The Suitland greenhouses are not open to the public so the environment may be quieter than the public gardens, which are frequented by tourists. Tasks include planting, transplanting, and taking care of orchids and tropical plants. This opportunity is less frequent because volunteers tend to stay for a long time. Again, since volunteers are working with staff who work weekdays, the opportunity is also on weekdays.
There are opportunities for docents for exhibitions but this is less frequent, depending on the need or exhibit. Because the Smithsonian Gardens is responsible for an orchid exhibit that begins in February 2019, Alison just recruited 20 new volunteers to serve as docents. This exhibit is open every day so the opportunity to volunteer would be on the weekday or weekend and would require quite a lot of interaction with the public.
Alison ticked off the benefits of volunteering with the Smithsonian Gardens, which mirror Smithsonian employee benefits. Volunteers receive 20 percent off at Smithsonian gift shops and many of the public food eateries, access to behind the scenes tours or enrichment activities within the Smithsonian, discounts on some ticketed Smithsonian programs, and reciprocal arrangements with other museums across the country. In addition, Alison plans an enrichment activity every other month such as a tour of another public garden or a trip to see a local museum exhibit. Like the USBG, if volunteers have volunteered for a set minimum number of hours, they are able to attend the HCGWA event.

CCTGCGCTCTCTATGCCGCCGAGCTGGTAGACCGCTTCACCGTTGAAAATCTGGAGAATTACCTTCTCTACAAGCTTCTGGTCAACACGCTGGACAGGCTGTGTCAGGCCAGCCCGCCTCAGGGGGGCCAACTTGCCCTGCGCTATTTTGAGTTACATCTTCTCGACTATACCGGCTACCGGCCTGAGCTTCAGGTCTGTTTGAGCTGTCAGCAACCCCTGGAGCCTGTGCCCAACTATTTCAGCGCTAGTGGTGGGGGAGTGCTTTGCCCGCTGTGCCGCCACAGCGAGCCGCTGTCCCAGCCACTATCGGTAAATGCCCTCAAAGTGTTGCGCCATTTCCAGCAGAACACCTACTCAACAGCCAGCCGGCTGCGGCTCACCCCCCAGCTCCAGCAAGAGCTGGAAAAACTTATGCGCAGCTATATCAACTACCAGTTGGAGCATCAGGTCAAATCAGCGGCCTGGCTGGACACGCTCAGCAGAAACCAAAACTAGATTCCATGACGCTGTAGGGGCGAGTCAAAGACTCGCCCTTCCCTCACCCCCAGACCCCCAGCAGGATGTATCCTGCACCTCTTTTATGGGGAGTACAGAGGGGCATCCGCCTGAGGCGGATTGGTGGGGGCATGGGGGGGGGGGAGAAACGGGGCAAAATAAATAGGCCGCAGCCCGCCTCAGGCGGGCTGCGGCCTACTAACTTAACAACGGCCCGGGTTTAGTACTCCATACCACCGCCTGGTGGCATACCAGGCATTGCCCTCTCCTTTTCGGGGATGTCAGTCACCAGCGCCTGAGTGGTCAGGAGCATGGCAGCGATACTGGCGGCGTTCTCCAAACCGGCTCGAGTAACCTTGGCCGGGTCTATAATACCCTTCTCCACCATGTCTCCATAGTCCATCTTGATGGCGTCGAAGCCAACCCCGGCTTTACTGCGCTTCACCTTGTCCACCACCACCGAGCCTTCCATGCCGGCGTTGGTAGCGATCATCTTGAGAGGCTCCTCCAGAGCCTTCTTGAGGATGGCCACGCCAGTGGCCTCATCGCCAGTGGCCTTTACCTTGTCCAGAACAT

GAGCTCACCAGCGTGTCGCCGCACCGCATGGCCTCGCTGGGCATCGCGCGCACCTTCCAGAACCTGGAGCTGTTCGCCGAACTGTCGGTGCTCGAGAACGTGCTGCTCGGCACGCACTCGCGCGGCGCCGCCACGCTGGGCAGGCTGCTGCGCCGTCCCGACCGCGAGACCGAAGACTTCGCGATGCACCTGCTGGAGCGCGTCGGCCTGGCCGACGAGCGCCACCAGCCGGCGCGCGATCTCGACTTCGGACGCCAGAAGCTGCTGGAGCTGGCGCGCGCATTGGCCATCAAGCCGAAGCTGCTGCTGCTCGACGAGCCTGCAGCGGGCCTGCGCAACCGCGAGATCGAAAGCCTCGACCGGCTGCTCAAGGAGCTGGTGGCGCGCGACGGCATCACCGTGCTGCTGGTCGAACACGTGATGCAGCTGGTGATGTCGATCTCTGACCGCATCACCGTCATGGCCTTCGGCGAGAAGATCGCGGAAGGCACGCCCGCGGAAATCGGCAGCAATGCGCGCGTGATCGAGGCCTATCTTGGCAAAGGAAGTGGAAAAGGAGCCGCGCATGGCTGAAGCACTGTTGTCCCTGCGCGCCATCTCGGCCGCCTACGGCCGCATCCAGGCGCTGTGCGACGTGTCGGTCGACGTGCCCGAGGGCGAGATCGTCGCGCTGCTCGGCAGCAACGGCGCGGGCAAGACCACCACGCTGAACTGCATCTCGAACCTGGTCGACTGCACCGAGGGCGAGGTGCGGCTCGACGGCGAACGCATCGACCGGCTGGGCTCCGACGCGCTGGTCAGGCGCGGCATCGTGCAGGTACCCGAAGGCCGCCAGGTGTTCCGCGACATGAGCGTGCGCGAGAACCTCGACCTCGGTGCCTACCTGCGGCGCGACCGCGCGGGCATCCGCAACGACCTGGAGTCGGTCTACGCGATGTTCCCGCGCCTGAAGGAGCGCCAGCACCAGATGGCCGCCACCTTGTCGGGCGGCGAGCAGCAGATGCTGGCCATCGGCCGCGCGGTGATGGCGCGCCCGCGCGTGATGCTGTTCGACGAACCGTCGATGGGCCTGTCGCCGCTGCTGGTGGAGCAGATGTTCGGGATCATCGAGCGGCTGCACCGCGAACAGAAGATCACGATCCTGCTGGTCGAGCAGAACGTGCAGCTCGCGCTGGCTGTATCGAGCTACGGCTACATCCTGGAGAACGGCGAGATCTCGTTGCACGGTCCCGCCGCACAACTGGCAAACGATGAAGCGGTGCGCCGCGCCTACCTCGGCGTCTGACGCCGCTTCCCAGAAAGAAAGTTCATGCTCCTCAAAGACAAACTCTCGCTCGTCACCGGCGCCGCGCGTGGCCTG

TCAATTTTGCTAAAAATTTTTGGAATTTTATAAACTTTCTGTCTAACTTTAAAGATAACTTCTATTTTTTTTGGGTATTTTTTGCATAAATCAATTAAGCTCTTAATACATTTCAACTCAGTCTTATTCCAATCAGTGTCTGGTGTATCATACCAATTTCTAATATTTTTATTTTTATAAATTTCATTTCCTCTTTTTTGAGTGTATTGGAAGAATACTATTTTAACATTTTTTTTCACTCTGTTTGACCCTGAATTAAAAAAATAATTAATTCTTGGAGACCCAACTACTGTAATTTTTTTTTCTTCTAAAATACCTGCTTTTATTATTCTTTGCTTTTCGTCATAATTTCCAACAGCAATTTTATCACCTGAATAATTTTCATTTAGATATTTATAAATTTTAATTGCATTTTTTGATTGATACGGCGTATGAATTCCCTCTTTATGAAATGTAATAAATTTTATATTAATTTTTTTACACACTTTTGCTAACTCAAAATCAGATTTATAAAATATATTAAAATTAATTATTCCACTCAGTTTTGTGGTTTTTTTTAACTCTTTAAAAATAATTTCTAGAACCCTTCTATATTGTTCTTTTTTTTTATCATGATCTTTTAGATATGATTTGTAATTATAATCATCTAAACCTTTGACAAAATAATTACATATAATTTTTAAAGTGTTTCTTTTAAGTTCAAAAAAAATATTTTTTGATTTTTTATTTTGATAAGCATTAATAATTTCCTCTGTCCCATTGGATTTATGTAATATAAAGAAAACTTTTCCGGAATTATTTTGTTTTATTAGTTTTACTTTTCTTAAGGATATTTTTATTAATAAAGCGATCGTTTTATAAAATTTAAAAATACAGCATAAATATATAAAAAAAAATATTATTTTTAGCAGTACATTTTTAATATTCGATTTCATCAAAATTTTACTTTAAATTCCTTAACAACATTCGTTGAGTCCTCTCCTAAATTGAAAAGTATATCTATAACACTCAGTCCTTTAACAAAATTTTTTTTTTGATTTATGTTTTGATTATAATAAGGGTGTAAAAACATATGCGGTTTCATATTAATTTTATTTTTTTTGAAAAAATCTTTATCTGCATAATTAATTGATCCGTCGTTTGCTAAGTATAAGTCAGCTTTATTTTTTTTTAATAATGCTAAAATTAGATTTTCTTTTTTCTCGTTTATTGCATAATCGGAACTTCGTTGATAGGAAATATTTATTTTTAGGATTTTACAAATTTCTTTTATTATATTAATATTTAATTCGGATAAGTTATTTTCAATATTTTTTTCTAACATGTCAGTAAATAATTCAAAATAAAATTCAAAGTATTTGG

Smithsonian volunteers must also undergo the background security check and fingerprinting.They must attend an orientation and an annual security training. There may be additional training as needed for specific positions, for example, grounds staff may have more safety trainings than docents.
U.S. National Arboretum
The U.S. National Arboretum (USNA) was established in 1927 by an act of Congress. According to their mission statement on their website, the USNA enhances the economic, environmental, and aesthetic value of ornamental and landscape plants through long-term multi-disciplinary research, conservation of genetic resources, and interpretative gardens and exhibits. The USNA is administered by the U.S.Department of Agriculture’s Agricultural Research Services. Located in Northeast DC with entrances on New York Avenue and R Street, the Arboretum is made up of 446 acres and many plant collections. There is no nearby metro stop but plenty of free parking.
“We get inquiries from people interested in volunteering from our website or they walk in to the Arboretum and ask if there are volunteering opportunities,” said Carole Bordelon, Supervisory Horticulturist and Acting Volunteer and Intern Coordinator. Carole asks interested applicants to complete an online form. She looks at the applicant’s interests while asking staff how many volunteers they can support, and then tries to match the two.